Daily Proverbial, from Ecclesiastes, 8 August 2012

Then I realized that it is good and proper for a man to eat and drink, and to find satisfaction in his toilsome labor under the sun during the few days of life God has given him—for this is his lot. Moreover, when God gives any man wealth and possessions, and enables him to enjoy them, to accept his lot and be happy in his work—this is a gift of God. He seldom reflects on the days of his life, because God keeps him occupied with gladness of heart. Ecclesiastes 5, verses 18 – 20.

Ecclesiastes 2 ends with verses like these. So does Ecclesiastes 3. The writer of the book wanted us to know that, absent eternity, the best anyone could hope for would be to eat, drink, and find satisfaction in what we do. There is much the world has to offer so if this is as good as it gets, enjoy it while you can. There are people in my life who ‘get’ this point. It’s hard to sit idle and watch while people you care about dive deeply into all things partying. I guess this makes me one of the old fogies who is losing touch with his edgy side because I’ve lived this kind of life and walked away from it. Staying in it could have hurt much more than it actually did, but believe me: it hurt enough.

Please don’t walk away thinking this is judgmental, though I did judge what I thought to be best for me. Still, even in the thick of my hardest days, the nagging question kept prodding me: have you had enough? Without faith, life could get pretty bad pretty fast. It doesn’t take much to slide from “just one more” to “oh my God what happened?” How did I get here? Work is meaningless, riches are meaningless, pleasures are meaningless. The long and short of it is that everything is pretty much meaningless…unless…there’s that all important conjunction: unless.

Solomon understood this; he penned it. He understood that life need never be as bad as it could be. That unspoken, implied ‘unless’ is what gives the verse deeper meaning than just an observation on the bling lifestyle. Unlike in chapters 2 and 3, Solomon ends this chapter with a hopeful lead-in to the next. That lead-in reminds us of contentment, even of an act of worship. When we enjoy the gifts we’re given, we’re enjoying gifts from God. In reality, everything is a gift from God whether it’s the air in your lungs, the bed you slept on last night (unless you stayed out partying…), the job you just left or the computer on which you’re now reading. Everything is a gift; we are but stewards of those gifts during our time on this rock. What matters is the ENJOYMENT of those gifts, and the verses remind us that enjoying something – appreciating, using, being thankful for, deriving honest pleasure from something – is acknowledging God’s grace. God keeps us occupied with gladness in our hearts, and that gladness is a fruit of His Spirit. When we act thankfully, we’re actually acting in worship.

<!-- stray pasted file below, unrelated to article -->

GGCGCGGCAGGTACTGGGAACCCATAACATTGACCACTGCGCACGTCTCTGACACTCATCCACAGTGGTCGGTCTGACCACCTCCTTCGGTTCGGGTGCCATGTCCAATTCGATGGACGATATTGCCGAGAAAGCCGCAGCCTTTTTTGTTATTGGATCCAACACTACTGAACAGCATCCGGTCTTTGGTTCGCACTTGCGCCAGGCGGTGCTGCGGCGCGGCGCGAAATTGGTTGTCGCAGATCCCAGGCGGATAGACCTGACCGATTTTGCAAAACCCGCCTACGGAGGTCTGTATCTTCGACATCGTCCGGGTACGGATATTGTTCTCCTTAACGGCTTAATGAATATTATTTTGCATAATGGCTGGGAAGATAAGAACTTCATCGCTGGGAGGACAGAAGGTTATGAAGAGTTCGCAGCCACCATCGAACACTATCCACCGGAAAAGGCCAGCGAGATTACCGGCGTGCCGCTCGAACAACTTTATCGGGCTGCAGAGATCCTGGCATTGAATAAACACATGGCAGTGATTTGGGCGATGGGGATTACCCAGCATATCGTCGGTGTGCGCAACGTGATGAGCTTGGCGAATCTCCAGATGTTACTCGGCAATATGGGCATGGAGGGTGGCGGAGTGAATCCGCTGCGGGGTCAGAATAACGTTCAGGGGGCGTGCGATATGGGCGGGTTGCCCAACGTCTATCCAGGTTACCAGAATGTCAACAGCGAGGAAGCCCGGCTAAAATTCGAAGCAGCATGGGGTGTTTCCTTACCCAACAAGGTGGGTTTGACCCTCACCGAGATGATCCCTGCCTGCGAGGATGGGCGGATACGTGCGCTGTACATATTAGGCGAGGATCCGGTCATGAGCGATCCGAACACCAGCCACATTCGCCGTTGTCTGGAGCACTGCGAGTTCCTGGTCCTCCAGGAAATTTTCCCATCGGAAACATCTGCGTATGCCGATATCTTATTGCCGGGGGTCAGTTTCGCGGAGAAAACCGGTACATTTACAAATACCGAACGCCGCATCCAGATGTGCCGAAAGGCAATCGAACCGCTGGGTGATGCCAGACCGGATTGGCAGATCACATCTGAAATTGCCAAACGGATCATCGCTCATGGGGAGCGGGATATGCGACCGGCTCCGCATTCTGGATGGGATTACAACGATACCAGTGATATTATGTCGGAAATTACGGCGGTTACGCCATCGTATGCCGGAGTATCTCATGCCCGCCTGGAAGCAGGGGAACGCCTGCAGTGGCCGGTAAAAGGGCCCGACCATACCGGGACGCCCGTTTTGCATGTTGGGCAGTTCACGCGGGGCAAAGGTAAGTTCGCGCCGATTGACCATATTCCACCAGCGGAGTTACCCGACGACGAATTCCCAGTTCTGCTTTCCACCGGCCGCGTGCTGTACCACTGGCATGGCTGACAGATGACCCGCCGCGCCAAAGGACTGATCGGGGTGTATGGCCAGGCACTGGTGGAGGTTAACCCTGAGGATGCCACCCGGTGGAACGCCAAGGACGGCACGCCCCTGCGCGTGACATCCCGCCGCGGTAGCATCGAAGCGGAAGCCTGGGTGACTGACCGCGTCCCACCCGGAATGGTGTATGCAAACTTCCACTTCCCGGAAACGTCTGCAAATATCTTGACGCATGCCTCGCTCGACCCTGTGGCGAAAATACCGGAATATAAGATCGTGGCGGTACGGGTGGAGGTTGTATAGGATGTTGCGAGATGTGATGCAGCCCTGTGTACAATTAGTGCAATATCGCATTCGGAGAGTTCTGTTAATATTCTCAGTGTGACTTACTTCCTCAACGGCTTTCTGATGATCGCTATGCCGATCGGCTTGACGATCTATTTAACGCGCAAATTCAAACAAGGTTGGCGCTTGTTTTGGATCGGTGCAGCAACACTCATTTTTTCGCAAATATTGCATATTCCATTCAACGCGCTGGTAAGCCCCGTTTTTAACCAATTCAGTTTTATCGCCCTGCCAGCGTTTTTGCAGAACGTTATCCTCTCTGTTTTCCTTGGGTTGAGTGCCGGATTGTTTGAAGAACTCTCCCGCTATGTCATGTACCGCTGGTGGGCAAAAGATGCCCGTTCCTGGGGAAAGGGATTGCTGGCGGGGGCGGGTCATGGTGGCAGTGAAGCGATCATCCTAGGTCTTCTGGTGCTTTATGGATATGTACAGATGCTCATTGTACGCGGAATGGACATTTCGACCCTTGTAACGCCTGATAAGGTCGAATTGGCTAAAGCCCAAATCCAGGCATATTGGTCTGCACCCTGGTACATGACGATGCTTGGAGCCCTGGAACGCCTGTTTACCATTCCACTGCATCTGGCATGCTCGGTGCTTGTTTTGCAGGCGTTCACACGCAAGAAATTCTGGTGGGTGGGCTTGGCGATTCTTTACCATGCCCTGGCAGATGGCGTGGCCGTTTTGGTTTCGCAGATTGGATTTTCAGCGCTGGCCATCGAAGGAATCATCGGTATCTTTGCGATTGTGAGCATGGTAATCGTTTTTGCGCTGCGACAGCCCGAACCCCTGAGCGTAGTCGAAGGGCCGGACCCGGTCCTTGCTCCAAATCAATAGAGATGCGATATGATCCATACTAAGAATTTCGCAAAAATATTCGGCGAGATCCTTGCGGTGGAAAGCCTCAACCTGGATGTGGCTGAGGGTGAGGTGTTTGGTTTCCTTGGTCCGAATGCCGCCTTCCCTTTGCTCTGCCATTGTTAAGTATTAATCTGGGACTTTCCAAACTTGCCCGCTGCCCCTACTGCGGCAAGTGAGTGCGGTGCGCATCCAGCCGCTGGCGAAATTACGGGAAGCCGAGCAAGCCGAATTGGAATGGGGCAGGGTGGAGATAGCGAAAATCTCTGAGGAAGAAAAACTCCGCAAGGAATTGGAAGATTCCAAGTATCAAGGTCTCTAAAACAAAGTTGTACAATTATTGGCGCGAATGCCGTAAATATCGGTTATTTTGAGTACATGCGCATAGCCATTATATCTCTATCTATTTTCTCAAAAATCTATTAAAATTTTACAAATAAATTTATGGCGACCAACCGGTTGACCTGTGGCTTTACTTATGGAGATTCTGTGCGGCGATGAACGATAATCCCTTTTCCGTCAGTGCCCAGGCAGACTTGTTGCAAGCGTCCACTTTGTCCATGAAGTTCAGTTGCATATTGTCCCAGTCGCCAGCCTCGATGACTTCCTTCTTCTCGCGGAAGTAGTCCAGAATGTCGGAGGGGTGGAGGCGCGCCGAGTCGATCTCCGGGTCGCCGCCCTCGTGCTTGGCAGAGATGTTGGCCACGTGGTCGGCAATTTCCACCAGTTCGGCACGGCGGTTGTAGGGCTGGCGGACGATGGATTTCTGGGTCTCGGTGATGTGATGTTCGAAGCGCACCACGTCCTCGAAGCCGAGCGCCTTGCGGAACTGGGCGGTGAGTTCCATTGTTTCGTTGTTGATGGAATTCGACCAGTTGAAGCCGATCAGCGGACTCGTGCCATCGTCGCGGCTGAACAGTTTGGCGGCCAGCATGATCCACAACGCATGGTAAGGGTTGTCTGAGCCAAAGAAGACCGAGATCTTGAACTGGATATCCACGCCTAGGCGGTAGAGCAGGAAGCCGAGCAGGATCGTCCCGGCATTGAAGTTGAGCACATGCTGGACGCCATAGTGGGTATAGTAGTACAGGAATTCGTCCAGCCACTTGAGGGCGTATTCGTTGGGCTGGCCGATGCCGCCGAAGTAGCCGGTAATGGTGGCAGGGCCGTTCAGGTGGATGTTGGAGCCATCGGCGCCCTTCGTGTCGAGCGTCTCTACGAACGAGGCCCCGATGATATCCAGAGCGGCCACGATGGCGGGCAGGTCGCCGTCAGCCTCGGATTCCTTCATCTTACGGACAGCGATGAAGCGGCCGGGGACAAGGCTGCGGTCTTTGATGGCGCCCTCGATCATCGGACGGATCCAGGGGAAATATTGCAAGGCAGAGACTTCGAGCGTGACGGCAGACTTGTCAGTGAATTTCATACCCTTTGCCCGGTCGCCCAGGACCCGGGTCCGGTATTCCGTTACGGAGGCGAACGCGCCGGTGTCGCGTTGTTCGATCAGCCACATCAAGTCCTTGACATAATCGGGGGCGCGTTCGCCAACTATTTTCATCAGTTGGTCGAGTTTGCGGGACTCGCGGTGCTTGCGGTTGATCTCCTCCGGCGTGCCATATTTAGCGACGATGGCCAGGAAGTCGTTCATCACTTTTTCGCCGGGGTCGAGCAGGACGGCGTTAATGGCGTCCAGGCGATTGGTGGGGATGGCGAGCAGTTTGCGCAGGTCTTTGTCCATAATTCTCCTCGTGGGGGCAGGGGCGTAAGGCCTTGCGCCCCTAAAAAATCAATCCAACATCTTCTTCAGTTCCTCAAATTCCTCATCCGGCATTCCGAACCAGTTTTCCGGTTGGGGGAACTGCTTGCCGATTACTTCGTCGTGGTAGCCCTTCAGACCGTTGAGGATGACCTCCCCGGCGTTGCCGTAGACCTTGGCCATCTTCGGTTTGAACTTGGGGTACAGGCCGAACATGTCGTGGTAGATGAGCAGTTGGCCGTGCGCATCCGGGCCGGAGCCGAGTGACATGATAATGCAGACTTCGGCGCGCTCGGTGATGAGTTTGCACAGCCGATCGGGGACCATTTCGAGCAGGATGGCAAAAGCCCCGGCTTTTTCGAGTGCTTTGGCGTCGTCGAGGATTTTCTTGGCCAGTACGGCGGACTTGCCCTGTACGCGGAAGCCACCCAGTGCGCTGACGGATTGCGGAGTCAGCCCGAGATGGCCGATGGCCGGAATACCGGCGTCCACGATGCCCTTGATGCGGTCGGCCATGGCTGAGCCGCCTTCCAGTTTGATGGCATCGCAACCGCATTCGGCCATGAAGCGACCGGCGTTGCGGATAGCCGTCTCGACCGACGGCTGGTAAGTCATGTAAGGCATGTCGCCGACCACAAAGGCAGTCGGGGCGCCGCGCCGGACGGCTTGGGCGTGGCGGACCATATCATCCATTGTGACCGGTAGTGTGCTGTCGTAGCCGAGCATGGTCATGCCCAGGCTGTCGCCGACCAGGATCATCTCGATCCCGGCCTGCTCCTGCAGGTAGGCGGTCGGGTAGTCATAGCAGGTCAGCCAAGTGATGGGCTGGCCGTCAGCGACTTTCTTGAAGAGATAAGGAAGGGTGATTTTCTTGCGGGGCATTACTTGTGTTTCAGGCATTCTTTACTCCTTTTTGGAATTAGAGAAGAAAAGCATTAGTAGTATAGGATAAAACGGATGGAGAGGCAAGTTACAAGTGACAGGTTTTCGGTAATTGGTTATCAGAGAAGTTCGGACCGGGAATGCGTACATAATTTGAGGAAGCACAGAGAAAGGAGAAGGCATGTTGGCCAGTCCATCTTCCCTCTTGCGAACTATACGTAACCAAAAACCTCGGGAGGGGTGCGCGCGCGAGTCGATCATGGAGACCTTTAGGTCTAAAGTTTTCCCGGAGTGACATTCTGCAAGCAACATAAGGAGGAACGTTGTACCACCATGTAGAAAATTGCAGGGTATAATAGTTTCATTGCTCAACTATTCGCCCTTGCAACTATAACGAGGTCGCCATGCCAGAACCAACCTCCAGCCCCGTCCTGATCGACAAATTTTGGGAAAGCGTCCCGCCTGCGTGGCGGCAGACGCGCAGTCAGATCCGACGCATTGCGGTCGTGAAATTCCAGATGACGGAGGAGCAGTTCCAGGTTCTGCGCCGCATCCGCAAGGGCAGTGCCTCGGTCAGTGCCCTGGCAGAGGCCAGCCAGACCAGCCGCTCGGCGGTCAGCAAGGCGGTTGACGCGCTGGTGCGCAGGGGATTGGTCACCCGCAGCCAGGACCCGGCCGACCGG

Long and short: even in meaningless things, God is kind and gives.

That’s good to remember, especially when we remember that, just as quickly as things can go wrong, so can they go right. Think about it: when you’ve had a really bad day, doesn’t it take just a little bit of kindness to turn it around? A smile, a nice word, a kind gesture: don’t they sometimes make all the difference in the world? Maybe the person who gives that gesture is thankful for the gifts in their lives. Perhaps they’re paying it forward. Whether we realize it or not, spreading the milk of human kindness is sharing God’s goodness with others. The hardest thing about living as a believer is actually doing it, but the easiest way to start is by simply being kind. That way, we get to take simply getting by with what we’ve got and let God transform it into appreciation for what & who we are, and then reflect that to others. It changes our outlook, our behavior, our attitude…our hearts.

Isn’t that important in a world that seems determined to beat the crap out of us at every turn? Bills to pay, children using drugs, neighbors that argue, depression, government gone amok, wars abounding, road rage, petty squabbling: name your flavor of dysfunction and we see it every day. Isn’t it important to beat these things back by living out kindness and thankfulness, working to see the good in things instead of all the negativity that’s more than self-evident? Solomon thought so. I do to. I think that means I’m in good and wise company.

The other night, I watched “The Girl With the Dragon Tattoo.” What a desperately violent, provocative and edgy movie. I enjoyed it and found myself considering how the main character, Lisbet, was used and discarded by everyone in her life, how she was a victim who had inner resilience, something that kept her going. She was anything but a person of faith – she was the exact opposite in fact – but I see a parallel in that character and this concept. She kept going even through the worst life could dish out. In the end, even in disappointment, she became better. Life need not be hopeless, and even in the middle of hopelessness, if we let ourselves see it, there is hope and ‘right’ working to make itself known. And the hope, righteousness, and love are stronger than the hopelessness, even when we can’t see how that is so.

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